Digital story prompts
by Rory Green
A few years ago, I went to a workshop on writing constraints run by Dave Drayton. My lasting takeaway, broadly paraphrased: if you sit down at a blank piece of paper, say "I'm going to write a great poem", then you have set yourself some discouragingly high expectations. If instead you set out to write a poem about one of Australia's prime ministers using only words containing letters found in their name, then you have set yourself a very measurable goal that sets aside what is fundamentally a subjective value system.
When I doubt my writing or am unsure about my intentions, orienting myself around a constraint is so refreshing. What's great about a self-imposed writing constraint is that you are just as capable of revoking it – once the constraint is no longer serving your intentions, chuck it! The writing I am most proud often started as a constrained exercise, although you might only see a fragment of the original constraint in the finished piece.
This kind of ethos carries over to digital literature too – a lot of my practice is learning how a tool works, finding the boundaries of what it can do and then feeding those functions into the narrative and themes of what I'm creating with that tool. When I'm working with a tool I haven't used much before, setting a small creative constraint helps me focus on creatively playing with the tool's featureset.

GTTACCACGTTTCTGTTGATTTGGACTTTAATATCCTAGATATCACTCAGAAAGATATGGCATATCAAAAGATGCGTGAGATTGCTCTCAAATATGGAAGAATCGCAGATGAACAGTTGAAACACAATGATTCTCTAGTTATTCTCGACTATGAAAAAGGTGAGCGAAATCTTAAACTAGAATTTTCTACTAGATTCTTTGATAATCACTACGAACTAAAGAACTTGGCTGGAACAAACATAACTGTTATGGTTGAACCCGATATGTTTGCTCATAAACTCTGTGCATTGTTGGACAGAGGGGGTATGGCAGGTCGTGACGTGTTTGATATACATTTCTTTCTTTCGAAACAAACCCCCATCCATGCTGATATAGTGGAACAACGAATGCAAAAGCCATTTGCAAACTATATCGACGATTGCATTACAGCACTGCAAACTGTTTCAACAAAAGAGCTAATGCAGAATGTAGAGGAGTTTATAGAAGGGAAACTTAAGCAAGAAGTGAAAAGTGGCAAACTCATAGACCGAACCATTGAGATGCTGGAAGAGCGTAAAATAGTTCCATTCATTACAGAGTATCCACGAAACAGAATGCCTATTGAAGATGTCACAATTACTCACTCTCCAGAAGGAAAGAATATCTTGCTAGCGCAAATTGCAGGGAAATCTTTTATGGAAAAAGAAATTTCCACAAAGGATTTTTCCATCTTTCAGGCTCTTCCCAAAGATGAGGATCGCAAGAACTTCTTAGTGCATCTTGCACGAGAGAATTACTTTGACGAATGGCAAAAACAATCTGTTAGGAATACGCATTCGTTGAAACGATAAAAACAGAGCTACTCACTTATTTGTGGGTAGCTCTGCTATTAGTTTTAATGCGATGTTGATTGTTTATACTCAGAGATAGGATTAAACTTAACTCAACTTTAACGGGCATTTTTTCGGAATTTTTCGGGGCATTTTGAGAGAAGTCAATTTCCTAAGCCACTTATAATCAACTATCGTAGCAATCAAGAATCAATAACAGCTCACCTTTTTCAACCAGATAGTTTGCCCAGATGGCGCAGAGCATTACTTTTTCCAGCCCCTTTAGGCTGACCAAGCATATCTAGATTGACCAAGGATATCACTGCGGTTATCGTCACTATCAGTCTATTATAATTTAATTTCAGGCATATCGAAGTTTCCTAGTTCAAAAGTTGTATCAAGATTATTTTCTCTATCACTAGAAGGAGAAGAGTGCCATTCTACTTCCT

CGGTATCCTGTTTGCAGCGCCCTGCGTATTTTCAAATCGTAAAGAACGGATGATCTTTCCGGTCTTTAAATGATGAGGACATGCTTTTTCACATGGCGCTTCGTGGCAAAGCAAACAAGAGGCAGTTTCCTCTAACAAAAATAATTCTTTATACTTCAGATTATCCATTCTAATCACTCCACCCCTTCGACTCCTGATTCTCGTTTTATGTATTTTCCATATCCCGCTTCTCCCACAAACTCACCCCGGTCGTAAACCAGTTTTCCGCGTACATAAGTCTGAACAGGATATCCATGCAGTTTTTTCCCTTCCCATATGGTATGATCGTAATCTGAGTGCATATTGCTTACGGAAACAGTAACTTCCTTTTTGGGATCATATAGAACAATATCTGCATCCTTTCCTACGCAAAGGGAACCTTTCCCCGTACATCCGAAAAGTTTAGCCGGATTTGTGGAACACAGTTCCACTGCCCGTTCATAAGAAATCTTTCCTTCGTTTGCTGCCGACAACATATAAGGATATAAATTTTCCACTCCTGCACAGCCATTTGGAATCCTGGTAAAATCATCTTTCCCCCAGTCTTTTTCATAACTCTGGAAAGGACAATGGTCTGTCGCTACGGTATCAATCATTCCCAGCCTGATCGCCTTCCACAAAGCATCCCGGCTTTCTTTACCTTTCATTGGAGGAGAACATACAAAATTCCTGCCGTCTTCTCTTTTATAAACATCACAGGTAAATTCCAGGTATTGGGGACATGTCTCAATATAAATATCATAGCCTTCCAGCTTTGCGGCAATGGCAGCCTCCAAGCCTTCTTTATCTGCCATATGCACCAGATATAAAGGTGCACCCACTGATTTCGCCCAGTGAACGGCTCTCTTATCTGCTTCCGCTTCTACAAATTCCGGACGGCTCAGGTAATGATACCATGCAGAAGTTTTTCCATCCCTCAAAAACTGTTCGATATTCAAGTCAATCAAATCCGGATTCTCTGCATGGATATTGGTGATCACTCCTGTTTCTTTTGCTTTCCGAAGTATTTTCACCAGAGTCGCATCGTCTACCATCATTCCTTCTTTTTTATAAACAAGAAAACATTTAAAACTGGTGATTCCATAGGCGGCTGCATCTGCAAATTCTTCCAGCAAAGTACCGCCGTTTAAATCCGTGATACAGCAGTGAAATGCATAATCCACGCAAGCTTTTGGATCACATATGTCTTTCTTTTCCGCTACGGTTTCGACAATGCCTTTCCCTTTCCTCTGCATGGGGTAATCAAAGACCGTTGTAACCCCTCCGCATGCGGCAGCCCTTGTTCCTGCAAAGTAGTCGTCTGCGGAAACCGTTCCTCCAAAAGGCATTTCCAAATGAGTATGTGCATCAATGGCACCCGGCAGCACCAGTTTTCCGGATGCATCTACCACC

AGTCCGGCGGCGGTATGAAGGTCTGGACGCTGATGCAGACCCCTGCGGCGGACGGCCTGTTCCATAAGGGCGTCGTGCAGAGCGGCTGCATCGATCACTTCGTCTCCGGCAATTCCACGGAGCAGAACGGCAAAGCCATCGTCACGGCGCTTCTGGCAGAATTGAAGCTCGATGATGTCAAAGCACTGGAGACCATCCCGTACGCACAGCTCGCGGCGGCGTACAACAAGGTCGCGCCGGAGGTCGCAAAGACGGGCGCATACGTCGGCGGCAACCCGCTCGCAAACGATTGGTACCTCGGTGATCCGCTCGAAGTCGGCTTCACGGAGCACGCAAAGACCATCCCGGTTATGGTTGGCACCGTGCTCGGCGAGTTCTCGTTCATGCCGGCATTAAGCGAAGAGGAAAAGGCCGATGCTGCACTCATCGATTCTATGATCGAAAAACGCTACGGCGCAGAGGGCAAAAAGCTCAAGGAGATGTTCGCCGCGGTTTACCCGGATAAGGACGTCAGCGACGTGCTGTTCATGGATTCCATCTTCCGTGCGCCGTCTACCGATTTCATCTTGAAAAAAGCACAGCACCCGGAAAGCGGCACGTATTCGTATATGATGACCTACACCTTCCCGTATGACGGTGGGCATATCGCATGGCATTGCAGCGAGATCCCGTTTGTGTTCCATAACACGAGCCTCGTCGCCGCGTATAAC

So: @digitalprompts is a Twitter bot to help guide this process. Each prompt is a randomized combination of genre, form, topic and tool. I've made it to encourage people to try using new tools, even if they're unfamiliar, by offering a creative constraint that gives you space to focus on exploring.
The bot is made with Cheap Bots Done Quick, which takes a Tracery grammar. It's a bit rough, and some form + tool combinations may not work out, but I think that's part of the fun of exploring the limits of tools. 😇
Almost all of the tools I've included in the grammar are free, though some have a steeper learning curve than others. Below is a list of links to each tool for reference; where a tool is commonly known and not associated with creative works, I have linked instead to an example of the tool used creatively:
- GB Studio
- Google Maps
- Microsoft Excel
- Story Spheres
If you have any suggestions for tools to add to the bot, please get in touch via Twitter or email: firstname.lastname@example.org
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